The first thing to remember about dropping a 2P processor in a desktop platform is that not every motherboard recognizes Xeon CPUs. Asus’ Rampage III Formula does (the company says it tries to give all of its relevant RoG platforms this capability). I’ve also heard good things about certain EVGA platforms, though I don’t have any of the company’s motherboards in-house to cross-check. Should you decide to follow this path, double-check that your board will, in fact, take a Xeon processor.
Now, right upfront, we know that there is a practical limit where Intel’s reference clock, known as the BCLK, gets hung up. That ceiling is generally in the 220 MHz range. Multiply that number by the E5620’s highest supported ratio, 19x, and you get a fairly feasible 4.18 GHz operating frequency. That’d be nearly a 1.8 GHz overclock—not bad…not bad at all.
Remember, though, that upping the BCLK from 133 to 220 MHz throws a lot of other frequencies out of whack. Intel arms the Xeon with a handful of divisors to help narrow the range of clock rates you can use, but they’re fairly limited. For example, you’ll only want to use the 800 or 1066 MT/s memory ratios. Similarly, QPI needs to be set to 4.8 or 5.86 GT/s. Although the Asus Rampage III Formula motherboard I used for this experiment supports more aggressive settings, using them prevents the platform from booting. Not that we would have wanted to anyway—setting each field to the lowest possible value gives us the most headroom for an aggressive overclock.
As you start pushing frequencies other than the core clock beyond their specifications, it often becomes necessary to goose voltage levels, too. This will almost always be the case for Intel’s Xeon E5620, Core i7-930, or Core i7-970—the three CPUs on our bench today.
Working Around Them
A 221 MHz BCLK setting was already pushing my Xeon E5620 sample fairly hard for a 4.2 GHz clock rate. Even with the lowest DDR3-800 and 4.8 GT/s ratios set, I was forcing a 7976 MT/s QPI rate. This was actually doable with a 1.4 V CPU voltage, 1.425 V QPI/DRAM voltage, and 1.35 V IOH voltage. Those sound fairly high, but our Xeon processor handled them well, never exceeding 75 degrees Celsius with eight threads active in Prime95.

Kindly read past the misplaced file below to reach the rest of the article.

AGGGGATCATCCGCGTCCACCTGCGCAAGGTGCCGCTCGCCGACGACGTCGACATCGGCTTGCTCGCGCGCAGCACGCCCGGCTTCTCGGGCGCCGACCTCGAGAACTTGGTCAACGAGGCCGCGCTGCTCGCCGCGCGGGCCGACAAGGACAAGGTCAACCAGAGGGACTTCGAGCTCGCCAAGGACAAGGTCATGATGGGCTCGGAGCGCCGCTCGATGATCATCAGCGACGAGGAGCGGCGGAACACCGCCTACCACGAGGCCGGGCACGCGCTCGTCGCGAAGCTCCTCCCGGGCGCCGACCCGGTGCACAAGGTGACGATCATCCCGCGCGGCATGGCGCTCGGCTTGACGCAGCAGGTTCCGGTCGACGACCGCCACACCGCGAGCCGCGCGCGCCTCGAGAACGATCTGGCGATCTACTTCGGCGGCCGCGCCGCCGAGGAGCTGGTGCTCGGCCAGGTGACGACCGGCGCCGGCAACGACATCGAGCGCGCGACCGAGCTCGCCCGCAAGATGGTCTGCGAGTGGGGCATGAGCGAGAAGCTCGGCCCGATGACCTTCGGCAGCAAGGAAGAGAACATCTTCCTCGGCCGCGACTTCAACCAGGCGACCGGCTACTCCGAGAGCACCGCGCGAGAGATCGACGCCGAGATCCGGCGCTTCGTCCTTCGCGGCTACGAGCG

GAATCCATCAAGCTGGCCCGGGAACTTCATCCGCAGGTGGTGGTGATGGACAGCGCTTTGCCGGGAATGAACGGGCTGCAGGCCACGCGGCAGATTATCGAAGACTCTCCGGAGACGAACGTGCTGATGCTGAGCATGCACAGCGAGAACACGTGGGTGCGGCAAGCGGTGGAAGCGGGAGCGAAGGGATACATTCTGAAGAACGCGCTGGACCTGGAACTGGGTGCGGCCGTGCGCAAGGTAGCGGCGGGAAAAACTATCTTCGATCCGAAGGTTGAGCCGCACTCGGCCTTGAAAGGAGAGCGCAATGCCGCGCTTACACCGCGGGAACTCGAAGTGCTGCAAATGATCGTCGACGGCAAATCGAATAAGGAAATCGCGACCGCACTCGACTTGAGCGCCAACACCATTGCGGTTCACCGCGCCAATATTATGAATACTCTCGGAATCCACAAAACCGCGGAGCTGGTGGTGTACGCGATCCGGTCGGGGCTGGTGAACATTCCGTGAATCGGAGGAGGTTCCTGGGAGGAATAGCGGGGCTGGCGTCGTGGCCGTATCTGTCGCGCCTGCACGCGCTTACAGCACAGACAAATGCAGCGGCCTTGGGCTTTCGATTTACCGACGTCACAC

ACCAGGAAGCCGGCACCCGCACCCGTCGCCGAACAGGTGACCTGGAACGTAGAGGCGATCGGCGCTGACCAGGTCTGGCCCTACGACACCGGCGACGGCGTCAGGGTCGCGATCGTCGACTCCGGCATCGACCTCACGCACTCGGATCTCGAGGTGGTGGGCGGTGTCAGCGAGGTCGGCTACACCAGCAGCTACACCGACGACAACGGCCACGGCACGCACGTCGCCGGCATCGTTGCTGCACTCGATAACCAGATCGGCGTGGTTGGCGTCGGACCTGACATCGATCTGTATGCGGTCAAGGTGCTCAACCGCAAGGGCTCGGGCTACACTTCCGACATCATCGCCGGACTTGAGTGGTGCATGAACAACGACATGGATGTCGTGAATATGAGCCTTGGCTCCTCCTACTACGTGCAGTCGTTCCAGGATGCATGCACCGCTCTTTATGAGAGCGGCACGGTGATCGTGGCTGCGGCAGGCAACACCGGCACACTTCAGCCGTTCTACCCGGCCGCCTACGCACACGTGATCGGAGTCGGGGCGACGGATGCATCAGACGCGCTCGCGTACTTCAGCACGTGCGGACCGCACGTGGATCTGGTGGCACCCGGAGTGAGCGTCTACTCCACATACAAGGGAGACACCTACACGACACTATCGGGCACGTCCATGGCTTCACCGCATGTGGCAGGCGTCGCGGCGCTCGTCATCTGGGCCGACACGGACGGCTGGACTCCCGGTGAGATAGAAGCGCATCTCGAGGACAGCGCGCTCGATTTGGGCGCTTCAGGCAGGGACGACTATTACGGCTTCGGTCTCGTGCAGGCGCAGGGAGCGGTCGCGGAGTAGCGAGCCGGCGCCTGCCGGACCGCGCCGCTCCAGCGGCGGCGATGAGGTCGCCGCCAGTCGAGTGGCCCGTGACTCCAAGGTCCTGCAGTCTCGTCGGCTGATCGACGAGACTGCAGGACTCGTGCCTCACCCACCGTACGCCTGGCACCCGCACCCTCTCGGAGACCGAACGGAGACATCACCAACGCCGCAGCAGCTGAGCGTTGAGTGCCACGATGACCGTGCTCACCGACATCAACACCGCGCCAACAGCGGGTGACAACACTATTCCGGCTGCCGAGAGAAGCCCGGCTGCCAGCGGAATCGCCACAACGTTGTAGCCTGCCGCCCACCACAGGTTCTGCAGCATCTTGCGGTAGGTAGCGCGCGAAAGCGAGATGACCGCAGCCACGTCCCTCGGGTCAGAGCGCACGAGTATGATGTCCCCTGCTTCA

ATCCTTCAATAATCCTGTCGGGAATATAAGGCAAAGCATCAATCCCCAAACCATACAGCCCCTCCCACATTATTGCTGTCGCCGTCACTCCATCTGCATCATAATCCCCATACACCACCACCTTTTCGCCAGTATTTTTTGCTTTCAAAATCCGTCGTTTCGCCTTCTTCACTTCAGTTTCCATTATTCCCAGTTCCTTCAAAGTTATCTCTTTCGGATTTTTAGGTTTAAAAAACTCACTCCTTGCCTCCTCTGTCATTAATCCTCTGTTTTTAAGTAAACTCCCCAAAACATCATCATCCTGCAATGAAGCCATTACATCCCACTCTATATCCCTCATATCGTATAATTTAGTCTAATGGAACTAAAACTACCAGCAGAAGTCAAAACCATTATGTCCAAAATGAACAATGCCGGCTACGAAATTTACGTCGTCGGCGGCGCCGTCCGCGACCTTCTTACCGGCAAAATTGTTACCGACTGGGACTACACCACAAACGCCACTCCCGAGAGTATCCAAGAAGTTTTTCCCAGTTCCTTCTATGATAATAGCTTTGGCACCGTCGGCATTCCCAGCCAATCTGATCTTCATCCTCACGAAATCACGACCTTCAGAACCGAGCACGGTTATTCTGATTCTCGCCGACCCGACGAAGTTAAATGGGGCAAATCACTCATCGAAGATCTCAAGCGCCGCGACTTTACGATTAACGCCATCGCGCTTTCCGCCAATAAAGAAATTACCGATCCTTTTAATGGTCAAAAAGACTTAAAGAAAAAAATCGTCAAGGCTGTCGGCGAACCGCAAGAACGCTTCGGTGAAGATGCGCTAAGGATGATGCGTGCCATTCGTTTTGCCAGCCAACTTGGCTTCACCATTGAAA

Dialing in 4.3 GHz required a 226 MHz BCLK setting—well beyond where this board wanted to go. That was an 8156 MT/s QPI data rate, with memory clocked at DDR3-1359 (not a problem for my 2000 MT/s Patriot Sector 7 kit), and a 3625 MHz uncore frequency. At this point, I had to pull out a couple of tricks. An increased PCIe clock (110 MHz) was needed to even boot up. Moreover, the QPI Link Data Rate had to be set to Slow Mode or, again, the machine simply wouldn’t boot. Be careful with PCIe voltage adjustments, though. After bumping up the PCIe frequency and IOH/ICH PCIe voltages, I fried the onboard Intel gigabit Ethernet controller. It simply wouldn't show up in Windows afterward.
Cranking the BCLK up to 231 MHz, yielding 4.4 GHz, might have even been viable. Unfortunately, no combination of voltages, differential amplitudes, or clock skews could lock in stability with an 8337 MT/s QPI data rate. Had this CPU been unlocked, though, I’m confident it would have handled 4.4 GHz without a problem.
My goal wasn’t to find the most extraneous settings possible before popping a processor, though. So I dialed things back a bit for this comparison.
- Meet The Xeon E5620
- Overclocking Intel’s Xeon
- The Contenders
- Test Setup And Benchmarks
- Benchmark Results: Synthetics
- Benchmark Results: Call Of Duty: Modern Warfare 2 (DX9)
- Benchmark Results: Metro 2033 (DX11)
- Benchmark Results: DiRT 2 (DX11)
- Benchmark Results: Just Cause 2 (DX11)
- Benchmark Results: Audio And Video Encoding
- Benchmark Results: Productivity
- Power And Heat
- Efficiency And Value Analysis